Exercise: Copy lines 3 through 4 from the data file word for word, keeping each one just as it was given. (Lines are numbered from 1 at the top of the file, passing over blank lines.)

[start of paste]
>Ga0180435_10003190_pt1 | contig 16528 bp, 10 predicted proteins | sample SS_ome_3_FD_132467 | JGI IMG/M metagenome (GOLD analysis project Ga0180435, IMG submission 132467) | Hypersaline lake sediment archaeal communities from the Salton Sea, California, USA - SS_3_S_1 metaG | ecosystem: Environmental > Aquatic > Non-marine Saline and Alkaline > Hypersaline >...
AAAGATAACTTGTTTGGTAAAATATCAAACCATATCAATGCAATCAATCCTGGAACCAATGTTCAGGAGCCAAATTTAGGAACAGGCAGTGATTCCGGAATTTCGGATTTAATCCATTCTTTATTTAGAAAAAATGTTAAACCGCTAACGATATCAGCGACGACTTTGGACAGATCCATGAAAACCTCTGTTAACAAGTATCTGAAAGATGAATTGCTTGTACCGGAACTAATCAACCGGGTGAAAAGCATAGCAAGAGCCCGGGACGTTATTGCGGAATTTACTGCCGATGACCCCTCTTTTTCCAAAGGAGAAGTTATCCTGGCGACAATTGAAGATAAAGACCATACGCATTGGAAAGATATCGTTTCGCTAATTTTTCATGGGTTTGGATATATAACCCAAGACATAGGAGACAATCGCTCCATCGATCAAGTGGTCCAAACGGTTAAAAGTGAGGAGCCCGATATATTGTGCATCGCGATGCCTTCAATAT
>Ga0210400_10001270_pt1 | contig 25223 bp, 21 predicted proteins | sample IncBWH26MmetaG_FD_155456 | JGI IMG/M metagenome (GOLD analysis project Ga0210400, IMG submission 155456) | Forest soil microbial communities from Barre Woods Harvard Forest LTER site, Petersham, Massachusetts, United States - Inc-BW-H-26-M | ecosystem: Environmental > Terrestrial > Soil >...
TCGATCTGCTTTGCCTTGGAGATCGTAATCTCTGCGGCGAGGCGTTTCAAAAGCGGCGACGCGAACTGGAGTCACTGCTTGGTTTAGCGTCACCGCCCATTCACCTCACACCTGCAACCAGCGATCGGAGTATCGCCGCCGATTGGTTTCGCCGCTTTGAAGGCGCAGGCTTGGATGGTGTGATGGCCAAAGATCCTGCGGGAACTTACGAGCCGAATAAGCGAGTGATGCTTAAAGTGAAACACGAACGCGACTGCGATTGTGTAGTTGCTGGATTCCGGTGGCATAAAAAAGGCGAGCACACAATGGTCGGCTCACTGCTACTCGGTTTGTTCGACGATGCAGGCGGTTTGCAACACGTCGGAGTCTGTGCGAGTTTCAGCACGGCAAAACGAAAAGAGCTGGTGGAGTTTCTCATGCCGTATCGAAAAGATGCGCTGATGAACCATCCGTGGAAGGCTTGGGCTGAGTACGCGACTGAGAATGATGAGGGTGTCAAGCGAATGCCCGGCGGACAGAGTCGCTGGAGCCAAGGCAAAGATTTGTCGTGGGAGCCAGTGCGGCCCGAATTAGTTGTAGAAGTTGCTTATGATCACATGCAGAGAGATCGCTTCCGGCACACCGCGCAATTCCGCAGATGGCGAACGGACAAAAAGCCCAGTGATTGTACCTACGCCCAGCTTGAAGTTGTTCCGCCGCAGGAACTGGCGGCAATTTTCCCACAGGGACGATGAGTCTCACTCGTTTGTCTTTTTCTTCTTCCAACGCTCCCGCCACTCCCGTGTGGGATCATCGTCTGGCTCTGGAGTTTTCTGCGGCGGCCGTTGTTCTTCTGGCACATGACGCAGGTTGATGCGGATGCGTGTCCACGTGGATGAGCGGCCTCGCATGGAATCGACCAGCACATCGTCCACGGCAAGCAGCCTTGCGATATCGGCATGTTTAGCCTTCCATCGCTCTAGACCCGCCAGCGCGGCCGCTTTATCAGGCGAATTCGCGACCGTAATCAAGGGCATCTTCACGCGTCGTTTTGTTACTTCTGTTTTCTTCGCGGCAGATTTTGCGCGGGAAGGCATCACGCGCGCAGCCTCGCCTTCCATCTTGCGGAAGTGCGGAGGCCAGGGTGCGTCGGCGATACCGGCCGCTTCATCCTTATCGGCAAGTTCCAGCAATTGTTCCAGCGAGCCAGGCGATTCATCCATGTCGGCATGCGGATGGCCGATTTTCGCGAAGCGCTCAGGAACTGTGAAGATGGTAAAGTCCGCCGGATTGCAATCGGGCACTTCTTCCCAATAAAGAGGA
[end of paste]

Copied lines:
>Ga0210400_10001270_pt1 | contig 25223 bp, 21 predicted proteins | sample IncBWH26MmetaG_FD_155456 | JGI IMG/M metagenome (GOLD analysis project Ga0210400, IMG submission 155456) | Forest soil microbial communities from Barre Woods Harvard Forest LTER site, Petersham, Massachusetts, United States - Inc-BW-H-26-M | ecosystem: Environmental > Terrestrial > Soil >...
TCGATCTGCTTTGCCTTGGAGATCGTAATCTCTGCGGCGAGGCGTTTCAAAAGCGGCGACGCGAACTGGAGTCACTGCTTGGTTTAGCGTCACCGCCCATTCACCTCACACCTGCAACCAGCGATCGGAGTATCGCCGCCGATTGGTTTCGCCGCTTTGAAGGCGCAGGCTTGGATGGTGTGATGGCCAAAGATCCTGCGGGAACTTACGAGCCGAATAAGCGAGTGATGCTTAAAGTGAAACACGAACGCGACTGCGATTGTGTAGTTGCTGGATTCCGGTGGCATAAAAAAGGCGAGCACACAATGGTCGGCTCACTGCTACTCGGTTTGTTCGACGATGCAGGCGGTTTGCAACACGTCGGAGTCTGTGCGAGTTTCAGCACGGCAAAACGAAAAGAGCTGGTGGAGTTTCTCATGCCGTATCGAAAAGATGCGCTGATGAACCATCCGTGGAAGGCTTGGGCTGAGTACGCGACTGAGAATGATGAGGGTGTCAAGCGAATGCCCGGCGGACAGAGTCGCTGGAGCCAAGGCAAAGATTTGTCGTGGGAGCCAGTGCGGCCCGAATTAGTTGTAGAAGTTGCTTATGATCACATGCAGAGAGATCGCTTCCGGCACACCGCGCAATTCCGCAGATGGCGAACGGACAAAAAGCCCAGTGATTGTACCTACGCCCAGCTTGAAGTTGTTCCGCCGCAGGAACTGGCGGCAATTTTCCCACAGGGACGATGAGTCTCACTCGTTTGTCTTTTTCTTCTTCCAACGCTCCCGCCACTCCCGTGTGGGATCATCGTCTGGCTCTGGAGTTTTCTGCGGCGGCCGTTGTTCTTCTGGCACATGACGCAGGTTGATGCGGATGCGTGTCCACGTGGATGAGCGGCCTCGCATGGAATCGACCAGCACATCGTCCACGGCAAGCAGCCTTGCGATATCGGCATGTTTAGCCTTCCATCGCTCTAGACCCGCCAGCGCGGCCGCTTTATCAGGCGAATTCGCGACCGTAATCAAGGGCATCTTCACGCGTCGTTTTGTTACTTCTGTTTTCTTCGCGGCAGATTTTGCGCGGGAAGGCATCACGCGCGCAGCCTCGCCTTCCATCTTGCGGAAGTGCGGAGGCCAGGGTGCGTCGGCGATACCGGCCGCTTCATCCTTATCGGCAAGTTCCAGCAATTGTTCCAGCGAGCCAGGCGATTCATCCATGTCGGCATGCGGATGGCCGATTTTCGCGAAGCGCTCAGGAACTGTGAAGATGGTAAAGTCCGCCGGATTGCAATCGGGCACTTCTTCCCAATAAAGAGGA